Monday, May 03, 2010

Of Uncomposted Compost Piles

Talk about your Plan B. Or C, even.

All our snowy winter I anticipated walking out to our compost pile and beholding the lovely dirt which magically would come from all the organic stuff I threw in the compost 'corral' last summer. So finally last week I yanked up three of the removable boards, then raked and poked and pulled stuff out to see the glorious new dark, crumbly soil inside.

But what did I see instead? Pine needles. Twigs. Leaves. Pine cones. The occasional pumpkin rind. A plastic market bag (what the heck?).

Gah! Two-thirds of my compost pile was just sitting there like an un-composted, pathetic-looking lump. Ack. Fortunately the vast majority of fruit and vegetable skins had disappeared, though, which was pleasant since half-decomposed fruits and vegetables are so not pretty.

At first I was bummed. And at first I blamed myself for not adding enough grass clippings or water last year--something that still, small voice kept nagging me to do. You know, the same still, small voice I ignored in a procrastinating way.

But guess what? I've become thrilled and pleased as punch with my un-composted compost pile. Why? Because I spent this weekend spreading the pine needles, pine cones,twigs and leaves down upon my flower beds as mulch, instead.

I adore the look. Not to mention the helpfulness of mulch in combating weeds. And now when I gaze upon my flower bed with all its pine droppings and leaves I'm reminded of the forests and natural sanctuaries Tom and I have visited. The Redwoods come to mind, especially when I inhale true sun-warmed pine scent as God meant it (quite unlike that ghastly pine junk in a can).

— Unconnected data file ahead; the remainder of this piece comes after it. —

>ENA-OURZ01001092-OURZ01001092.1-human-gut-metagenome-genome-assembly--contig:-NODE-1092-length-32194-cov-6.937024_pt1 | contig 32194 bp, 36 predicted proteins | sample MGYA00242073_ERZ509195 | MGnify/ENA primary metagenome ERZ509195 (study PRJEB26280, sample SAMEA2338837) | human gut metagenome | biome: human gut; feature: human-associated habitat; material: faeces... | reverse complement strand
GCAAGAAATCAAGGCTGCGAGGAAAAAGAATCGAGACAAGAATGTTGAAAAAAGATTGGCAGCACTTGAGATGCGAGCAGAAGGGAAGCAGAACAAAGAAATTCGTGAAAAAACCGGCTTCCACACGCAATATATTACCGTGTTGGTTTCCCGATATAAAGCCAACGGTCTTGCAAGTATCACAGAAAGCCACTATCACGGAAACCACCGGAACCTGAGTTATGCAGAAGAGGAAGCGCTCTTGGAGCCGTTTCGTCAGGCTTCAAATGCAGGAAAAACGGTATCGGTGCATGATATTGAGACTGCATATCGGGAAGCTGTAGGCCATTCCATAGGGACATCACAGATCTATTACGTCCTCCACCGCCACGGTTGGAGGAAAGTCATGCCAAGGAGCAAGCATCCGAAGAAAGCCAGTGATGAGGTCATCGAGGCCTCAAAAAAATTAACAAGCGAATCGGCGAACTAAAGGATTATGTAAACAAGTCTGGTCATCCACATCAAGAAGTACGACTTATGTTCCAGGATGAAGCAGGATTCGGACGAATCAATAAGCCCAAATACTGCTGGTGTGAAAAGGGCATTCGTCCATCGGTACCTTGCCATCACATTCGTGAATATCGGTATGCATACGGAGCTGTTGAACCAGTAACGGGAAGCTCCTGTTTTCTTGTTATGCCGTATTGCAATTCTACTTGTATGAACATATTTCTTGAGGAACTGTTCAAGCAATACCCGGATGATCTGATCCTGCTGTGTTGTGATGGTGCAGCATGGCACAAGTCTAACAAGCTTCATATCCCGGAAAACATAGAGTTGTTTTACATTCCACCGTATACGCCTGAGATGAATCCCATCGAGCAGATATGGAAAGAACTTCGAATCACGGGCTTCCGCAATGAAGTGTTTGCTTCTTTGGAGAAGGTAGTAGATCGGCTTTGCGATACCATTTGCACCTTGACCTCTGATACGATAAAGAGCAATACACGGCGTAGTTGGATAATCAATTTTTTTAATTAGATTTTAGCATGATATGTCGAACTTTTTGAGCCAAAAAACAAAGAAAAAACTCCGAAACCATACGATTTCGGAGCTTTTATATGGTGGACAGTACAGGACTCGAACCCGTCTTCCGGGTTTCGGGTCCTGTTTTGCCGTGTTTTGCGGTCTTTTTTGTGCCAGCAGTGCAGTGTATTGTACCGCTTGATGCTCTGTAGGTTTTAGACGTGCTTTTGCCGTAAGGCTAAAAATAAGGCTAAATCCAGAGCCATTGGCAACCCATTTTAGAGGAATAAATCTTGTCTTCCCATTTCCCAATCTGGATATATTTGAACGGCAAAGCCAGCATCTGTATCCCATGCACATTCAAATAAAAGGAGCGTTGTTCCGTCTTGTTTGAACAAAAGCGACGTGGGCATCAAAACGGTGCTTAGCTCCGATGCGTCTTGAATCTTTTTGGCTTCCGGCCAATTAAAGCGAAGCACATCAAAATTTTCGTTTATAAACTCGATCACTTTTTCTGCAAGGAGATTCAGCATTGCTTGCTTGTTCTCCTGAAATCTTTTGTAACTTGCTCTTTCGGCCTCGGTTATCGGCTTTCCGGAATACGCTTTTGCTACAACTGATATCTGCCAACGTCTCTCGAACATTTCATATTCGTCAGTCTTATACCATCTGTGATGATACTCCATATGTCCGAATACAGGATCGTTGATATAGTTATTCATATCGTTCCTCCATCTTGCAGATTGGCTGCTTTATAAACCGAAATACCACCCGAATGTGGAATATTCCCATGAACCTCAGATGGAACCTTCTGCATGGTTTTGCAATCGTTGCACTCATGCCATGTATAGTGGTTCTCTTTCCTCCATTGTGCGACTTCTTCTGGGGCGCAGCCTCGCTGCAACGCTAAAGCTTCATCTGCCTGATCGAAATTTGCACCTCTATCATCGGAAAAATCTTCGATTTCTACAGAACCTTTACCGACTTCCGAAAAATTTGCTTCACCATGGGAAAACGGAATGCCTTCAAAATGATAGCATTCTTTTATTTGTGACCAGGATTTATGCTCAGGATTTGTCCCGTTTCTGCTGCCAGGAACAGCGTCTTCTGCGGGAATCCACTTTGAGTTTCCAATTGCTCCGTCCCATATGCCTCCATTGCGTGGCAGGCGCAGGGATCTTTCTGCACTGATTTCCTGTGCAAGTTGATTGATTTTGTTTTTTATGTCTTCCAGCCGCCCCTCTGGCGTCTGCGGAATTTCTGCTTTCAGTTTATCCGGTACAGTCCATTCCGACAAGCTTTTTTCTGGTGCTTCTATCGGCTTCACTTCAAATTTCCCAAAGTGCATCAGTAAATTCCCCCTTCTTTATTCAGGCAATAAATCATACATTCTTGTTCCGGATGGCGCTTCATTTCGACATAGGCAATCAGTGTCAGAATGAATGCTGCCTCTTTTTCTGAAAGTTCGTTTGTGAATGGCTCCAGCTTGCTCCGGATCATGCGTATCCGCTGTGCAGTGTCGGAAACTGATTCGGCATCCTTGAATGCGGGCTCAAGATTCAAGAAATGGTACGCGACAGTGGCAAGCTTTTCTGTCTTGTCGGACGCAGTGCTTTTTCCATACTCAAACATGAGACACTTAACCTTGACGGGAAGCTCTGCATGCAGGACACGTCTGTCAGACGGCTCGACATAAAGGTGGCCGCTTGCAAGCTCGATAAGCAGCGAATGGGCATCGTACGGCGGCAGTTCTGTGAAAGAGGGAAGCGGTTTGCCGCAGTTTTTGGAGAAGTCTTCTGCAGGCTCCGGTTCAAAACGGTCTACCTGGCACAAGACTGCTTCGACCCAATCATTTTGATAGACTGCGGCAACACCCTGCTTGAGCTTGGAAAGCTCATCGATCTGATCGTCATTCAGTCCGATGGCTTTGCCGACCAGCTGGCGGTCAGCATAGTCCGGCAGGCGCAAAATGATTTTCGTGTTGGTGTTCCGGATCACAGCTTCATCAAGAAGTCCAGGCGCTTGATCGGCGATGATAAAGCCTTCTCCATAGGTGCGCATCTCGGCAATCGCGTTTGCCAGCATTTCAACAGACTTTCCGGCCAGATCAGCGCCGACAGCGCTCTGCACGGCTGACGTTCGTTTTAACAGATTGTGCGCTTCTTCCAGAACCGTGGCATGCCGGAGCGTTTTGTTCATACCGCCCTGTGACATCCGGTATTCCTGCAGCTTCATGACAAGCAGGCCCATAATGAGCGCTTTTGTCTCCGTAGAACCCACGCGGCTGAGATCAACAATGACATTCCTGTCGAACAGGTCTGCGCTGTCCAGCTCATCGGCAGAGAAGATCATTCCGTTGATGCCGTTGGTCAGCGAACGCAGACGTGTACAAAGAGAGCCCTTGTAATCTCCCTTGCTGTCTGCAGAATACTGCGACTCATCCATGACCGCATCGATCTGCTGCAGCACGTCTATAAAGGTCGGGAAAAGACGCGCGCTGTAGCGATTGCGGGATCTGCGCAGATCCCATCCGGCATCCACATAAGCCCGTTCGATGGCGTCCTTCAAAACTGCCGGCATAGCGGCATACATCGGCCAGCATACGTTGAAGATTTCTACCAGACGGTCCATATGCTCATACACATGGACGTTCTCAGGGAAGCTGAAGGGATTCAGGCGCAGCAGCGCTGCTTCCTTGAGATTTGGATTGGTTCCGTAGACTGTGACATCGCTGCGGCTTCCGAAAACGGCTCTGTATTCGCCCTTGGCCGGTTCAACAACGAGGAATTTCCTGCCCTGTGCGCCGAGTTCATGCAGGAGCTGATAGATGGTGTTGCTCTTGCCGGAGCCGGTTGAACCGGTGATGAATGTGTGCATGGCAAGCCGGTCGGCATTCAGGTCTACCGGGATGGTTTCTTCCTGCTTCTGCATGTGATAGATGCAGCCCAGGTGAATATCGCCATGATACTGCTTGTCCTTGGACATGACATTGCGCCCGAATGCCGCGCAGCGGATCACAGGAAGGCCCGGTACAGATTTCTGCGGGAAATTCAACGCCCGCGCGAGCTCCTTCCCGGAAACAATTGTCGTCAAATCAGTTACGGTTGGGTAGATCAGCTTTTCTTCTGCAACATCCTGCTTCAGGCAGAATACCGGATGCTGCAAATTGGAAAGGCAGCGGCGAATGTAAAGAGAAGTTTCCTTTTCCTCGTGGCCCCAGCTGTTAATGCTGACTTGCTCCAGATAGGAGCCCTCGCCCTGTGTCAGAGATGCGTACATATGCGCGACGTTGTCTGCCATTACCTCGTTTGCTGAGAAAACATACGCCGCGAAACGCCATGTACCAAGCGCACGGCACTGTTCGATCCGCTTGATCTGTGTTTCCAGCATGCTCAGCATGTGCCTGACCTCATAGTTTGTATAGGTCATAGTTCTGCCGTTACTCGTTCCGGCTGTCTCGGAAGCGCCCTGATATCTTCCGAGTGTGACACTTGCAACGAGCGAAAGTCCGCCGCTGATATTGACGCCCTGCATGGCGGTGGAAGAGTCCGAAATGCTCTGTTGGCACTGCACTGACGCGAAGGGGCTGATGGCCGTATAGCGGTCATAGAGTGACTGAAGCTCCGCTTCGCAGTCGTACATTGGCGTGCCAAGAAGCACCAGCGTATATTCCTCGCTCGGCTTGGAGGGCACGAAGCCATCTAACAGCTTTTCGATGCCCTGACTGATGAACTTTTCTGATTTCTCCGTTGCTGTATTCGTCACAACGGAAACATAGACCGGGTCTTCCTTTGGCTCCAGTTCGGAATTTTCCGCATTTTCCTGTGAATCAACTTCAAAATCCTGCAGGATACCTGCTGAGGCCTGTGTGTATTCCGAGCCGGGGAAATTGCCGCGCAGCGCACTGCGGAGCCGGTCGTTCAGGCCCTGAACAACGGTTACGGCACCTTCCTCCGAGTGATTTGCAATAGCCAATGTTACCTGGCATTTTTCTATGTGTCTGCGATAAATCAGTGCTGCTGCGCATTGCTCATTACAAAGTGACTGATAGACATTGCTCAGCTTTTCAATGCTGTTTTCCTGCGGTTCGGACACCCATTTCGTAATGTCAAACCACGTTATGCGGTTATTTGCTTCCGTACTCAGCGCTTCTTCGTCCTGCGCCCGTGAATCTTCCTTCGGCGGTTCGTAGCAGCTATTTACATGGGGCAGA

I can't wait to cover all my flower beds this way. I even searched and poked around our 'sheddingest' pine tree, found no extra needles (because I'd raked them up last month) and was disappointed. I gazed up into the tree and saw no mature pine cones and not one rusty about-to-drop pine needle. Drats.

Our other evergreen lost a few small branches (tangles with big work trucks and Bob's milk truck) and I'm--get this--considering cutting the needles from the branches with scissors--they're not the type that just fall off. Now I'm all, like, "Give me more needles or I shall die!" :)

Hooray for alternate plans and for being happy anyway. That's what I say. That's how I try to live.


Not to fear--the very bottom of my official compost pile is lovely dirt and I do have another compost pile. It's our big weed pile behind the barn. Plus, there's the rest of the mountain of dirt, sheep droppings and straw from when the guys put in gravel in 2008--very rich, fluffy stuff, perfect for the garden, as I discovered last year.


"We did everything wrong, but it came out right." ... Elliott Merrick in Green Mountain Farm


Were you handed a lemon? Create some yummy, icy lemonade!

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